Inhaled Measles Vaccine Closer to a Reality

The first dry powder inhalable measles vaccine will soon be ready for testing in humans, researchers announced at the 238th meeting of the American Chemical Society in Washington, DC.

Dr. Robert Sievers of the University of Colorado in Boulder, who is heading up development of the vaccine, pointed out that the goal is to make immunization possible in isolated areas of developing countries, where refrigeration, clean water, and sterile needles are often unavailable and measles is still endemic.

Measles kills more than 900,000 children each year in less developed parts of the world, according to the World Health Organization (WHO).

The research team expects to start testing the vaccine next year in India, Sievers told Reuters Health.

Basically, to make the vaccine, a weakened form of the measles virus is mixed with "supercritical" carbon dioxide - part gas, part liquid - to produce microscopic bubbles and droplets, which are then dried to make the inhalable powder.

The powder can be stored for at least a year at 2 to 8 degrees C, the developers say. Furthermore, it also passes the World Health Organization's 7-days-at-37-degrees test, remaining potent even in those circumstances.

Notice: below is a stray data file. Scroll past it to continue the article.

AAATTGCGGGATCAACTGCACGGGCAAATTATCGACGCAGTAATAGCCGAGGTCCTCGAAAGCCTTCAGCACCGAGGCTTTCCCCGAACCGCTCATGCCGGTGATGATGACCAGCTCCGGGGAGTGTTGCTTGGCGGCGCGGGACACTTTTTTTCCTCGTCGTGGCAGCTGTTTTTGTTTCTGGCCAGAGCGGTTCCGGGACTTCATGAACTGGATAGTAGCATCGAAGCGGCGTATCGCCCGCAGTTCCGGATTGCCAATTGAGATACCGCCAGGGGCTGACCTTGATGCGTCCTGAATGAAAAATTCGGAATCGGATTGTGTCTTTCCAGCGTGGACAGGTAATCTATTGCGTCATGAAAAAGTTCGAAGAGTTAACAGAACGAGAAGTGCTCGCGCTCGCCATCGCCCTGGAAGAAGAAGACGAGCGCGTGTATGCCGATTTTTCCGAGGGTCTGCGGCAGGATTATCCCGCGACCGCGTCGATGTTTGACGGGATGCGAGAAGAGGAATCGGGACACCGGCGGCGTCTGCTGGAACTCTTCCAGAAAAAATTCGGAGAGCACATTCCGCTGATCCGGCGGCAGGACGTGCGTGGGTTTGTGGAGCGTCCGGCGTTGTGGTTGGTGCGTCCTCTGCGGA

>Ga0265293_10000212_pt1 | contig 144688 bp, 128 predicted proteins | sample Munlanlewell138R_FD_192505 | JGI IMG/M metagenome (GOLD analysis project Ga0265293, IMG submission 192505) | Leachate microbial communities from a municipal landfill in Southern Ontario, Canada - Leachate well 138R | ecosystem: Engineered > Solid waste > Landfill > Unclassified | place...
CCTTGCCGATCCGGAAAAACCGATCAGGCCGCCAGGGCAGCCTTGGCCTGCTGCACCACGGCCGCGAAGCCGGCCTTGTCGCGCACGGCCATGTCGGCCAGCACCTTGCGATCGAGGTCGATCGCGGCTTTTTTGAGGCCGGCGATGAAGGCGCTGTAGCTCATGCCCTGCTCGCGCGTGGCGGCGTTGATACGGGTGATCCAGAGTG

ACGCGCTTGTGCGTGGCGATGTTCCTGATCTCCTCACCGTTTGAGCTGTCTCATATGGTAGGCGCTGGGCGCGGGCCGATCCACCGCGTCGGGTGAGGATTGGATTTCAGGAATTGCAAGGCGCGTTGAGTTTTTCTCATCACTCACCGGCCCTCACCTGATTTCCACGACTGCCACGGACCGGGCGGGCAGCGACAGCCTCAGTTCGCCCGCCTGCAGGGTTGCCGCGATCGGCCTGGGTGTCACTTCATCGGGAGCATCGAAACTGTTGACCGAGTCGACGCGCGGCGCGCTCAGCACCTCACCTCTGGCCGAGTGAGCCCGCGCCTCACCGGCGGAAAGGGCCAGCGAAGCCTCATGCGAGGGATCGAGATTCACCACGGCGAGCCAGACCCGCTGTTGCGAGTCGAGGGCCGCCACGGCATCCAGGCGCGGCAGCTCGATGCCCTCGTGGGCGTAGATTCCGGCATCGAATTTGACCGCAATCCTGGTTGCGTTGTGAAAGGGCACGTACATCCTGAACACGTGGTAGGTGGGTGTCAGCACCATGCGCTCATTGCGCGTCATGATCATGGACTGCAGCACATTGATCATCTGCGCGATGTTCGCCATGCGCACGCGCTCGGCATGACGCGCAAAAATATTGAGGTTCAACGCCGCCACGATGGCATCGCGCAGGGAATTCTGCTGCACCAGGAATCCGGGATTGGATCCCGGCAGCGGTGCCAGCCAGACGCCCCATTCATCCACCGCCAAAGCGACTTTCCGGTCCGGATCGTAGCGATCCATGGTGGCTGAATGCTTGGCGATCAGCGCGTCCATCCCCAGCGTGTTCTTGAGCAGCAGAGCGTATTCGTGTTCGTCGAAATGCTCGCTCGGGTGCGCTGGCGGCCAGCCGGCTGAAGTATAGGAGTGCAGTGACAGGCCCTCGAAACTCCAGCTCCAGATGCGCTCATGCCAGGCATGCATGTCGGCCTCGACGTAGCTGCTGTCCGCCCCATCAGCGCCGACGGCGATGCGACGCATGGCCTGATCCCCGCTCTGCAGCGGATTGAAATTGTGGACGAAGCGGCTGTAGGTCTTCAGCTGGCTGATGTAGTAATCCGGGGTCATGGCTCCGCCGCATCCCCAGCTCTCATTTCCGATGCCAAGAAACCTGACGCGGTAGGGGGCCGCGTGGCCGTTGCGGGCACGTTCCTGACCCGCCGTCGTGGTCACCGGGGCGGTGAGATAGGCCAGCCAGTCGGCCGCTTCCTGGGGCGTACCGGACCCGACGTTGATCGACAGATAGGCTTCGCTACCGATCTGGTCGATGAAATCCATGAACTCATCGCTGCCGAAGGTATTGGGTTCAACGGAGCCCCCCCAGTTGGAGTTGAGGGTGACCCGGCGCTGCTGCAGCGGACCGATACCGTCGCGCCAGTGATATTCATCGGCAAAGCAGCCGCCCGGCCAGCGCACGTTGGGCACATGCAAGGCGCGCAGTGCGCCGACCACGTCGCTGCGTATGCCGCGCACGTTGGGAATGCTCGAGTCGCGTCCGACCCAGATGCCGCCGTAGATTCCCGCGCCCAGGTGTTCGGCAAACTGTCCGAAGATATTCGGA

The research team has also developed low-cost inhalers for the powder "with performances virtually equivalent to an FDA-approved active inhaler."

The powder is sealed in individual sacs to minimize contamination. "By taking one deep breath" from a sac, "a child could be efficiently vaccinated," the researchers note in a prepared statement.

Development of the inhalable vaccine has been funded by a grant from the Grand Challenges in Global Health Initiative of the Bill and Melinda Gates Foundation.

One constraint of the challenge, Sievers explained, is that the cost not exceed 26 cents per dose, the price of currently available injectable vaccines. This target has essentially been met, with the vaccine presently costing about 17 cents per dose and the delivery device costing about 10 cents, Sievers said.

Although the concept of using inhalable powder to deliver measles vaccine came in response to public health challenges in remote, poverty-stricken regions, Sievers also believes this approach "is beautifully suited for an influenza vaccine" as well.

"It's so promising.... We need to start working on it now" for other indications, he said.